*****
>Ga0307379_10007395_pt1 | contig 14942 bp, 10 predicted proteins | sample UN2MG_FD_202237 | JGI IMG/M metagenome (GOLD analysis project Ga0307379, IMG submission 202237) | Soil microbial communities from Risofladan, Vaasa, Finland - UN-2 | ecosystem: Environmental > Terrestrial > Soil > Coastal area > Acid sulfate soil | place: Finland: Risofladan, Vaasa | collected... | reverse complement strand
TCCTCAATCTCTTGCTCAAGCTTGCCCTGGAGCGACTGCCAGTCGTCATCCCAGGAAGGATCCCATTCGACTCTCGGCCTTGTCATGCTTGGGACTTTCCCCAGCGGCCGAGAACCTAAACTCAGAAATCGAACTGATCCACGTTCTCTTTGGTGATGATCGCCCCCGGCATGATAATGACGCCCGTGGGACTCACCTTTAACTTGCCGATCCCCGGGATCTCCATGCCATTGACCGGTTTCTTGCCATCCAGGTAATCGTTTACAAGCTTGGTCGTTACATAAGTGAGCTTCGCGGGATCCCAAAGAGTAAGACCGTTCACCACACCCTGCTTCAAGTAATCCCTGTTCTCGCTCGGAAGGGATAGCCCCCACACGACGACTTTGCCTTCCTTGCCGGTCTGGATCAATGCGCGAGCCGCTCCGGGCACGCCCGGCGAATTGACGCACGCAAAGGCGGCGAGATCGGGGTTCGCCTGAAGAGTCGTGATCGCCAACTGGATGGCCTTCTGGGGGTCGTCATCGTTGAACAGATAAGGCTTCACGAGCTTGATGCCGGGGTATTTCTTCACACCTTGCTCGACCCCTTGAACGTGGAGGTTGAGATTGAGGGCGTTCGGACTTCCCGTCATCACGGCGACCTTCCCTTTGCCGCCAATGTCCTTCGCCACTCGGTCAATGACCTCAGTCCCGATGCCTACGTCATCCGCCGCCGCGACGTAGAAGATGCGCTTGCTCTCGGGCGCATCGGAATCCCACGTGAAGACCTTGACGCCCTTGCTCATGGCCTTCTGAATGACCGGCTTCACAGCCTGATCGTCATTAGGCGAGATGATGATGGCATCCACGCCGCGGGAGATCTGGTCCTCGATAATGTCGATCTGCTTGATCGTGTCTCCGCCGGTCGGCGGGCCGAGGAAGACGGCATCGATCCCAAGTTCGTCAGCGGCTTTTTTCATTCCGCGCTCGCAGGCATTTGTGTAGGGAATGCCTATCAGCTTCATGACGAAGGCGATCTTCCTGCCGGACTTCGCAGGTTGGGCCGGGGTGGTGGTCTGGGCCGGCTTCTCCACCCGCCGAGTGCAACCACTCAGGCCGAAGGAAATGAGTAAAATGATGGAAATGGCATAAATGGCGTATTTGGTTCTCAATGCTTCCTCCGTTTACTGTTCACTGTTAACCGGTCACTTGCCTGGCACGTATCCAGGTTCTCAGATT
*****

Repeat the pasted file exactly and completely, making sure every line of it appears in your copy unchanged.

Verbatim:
>Ga0307379_10007395_pt1 | contig 14942 bp, 10 predicted proteins | sample UN2MG_FD_202237 | JGI IMG/M metagenome (GOLD analysis project Ga0307379, IMG submission 202237) | Soil microbial communities from Risofladan, Vaasa, Finland - UN-2 | ecosystem: Environmental > Terrestrial > Soil > Coastal area > Acid sulfate soil | place: Finland: Risofladan, Vaasa | collected... | reverse complement strand
TCCTCAATCTCTTGCTCAAGCTTGCCCTGGAGCGACTGCCAGTCGTCATCCCAGGAAGGATCCCATTCGACTCTCGGCCTTGTCATGCTTGGGACTTTCCCCAGCGGCCGAGAACCTAAACTCAGAAATCGAACTGATCCACGTTCTCTTTGGTGATGATCGCCCCCGGCATGATAATGACGCCCGTGGGACTCACCTTTAACTTGCCGATCCCCGGGATCTCCATGCCATTGACCGGTTTCTTGCCATCCAGGTAATCGTTTACAAGCTTGGTCGTTACATAAGTGAGCTTCGCGGGATCCCAAAGAGTAAGACCGTTCACCACACCCTGCTTCAAGTAATCCCTGTTCTCGCTCGGAAGGGATAGCCCCCACACGACGACTTTGCCTTCCTTGCCGGTCTGGATCAATGCGCGAGCCGCTCCGGGCACGCCCGGCGAATTGACGCACGCAAAGGCGGCGAGATCGGGGTTCGCCTGAAGAGTCGTGATCGCCAACTGGATGGCCTTCTGGGGGTCGTCATCGTTGAACAGATAAGGCTTCACGAGCTTGATGCCGGGGTATTTCTTCACACCTTGCTCGACCCCTTGAACGTGGAGGTTGAGATTGAGGGCGTTCGGACTTCCCGTCATCACGGCGACCTTCCCTTTGCCGCCAATGTCCTTCGCCACTCGGTCAATGACCTCAGTCCCGATGCCTACGTCATCCGCCGCCGCGACGTAGAAGATGCGCTTGCTCTCGGGCGCATCGGAATCCCACGTGAAGACCTTGACGCCCTTGCTCATGGCCTTCTGAATGACCGGCTTCACAGCCTGATCGTCATTAGGCGAGATGATGATGGCATCCACGCCGCGGGAGATCTGGTCCTCGATAATGTCGATCTGCTTGATCGTGTCTCCGCCGGTCGGCGGGCCGAGGAAGACGGCATCGATCCCAAGTTCGTCAGCGGCTTTTTTCATTCCGCGCTCGCAGGCATTTGTGTAGGGAATGCCTATCAGCTTCATGACGAAGGCGATCTTCCTGCCGGACTTCGCAGGTTGGGCCGGGGTGGTGGTCTGGGCCGGCTTCTCCACCCGCCGAGTGCAACCACTCAGGCCGAAGGAAATGAGTAAAATGATGGAAATGGCATAAATGGCGTATTTGGTTCTCAATGCTTCCTCCGTTTACTGTTCACTGTTAACCGGTCACTTGCCTGGCACGTATCCAGGTTCTCAGATT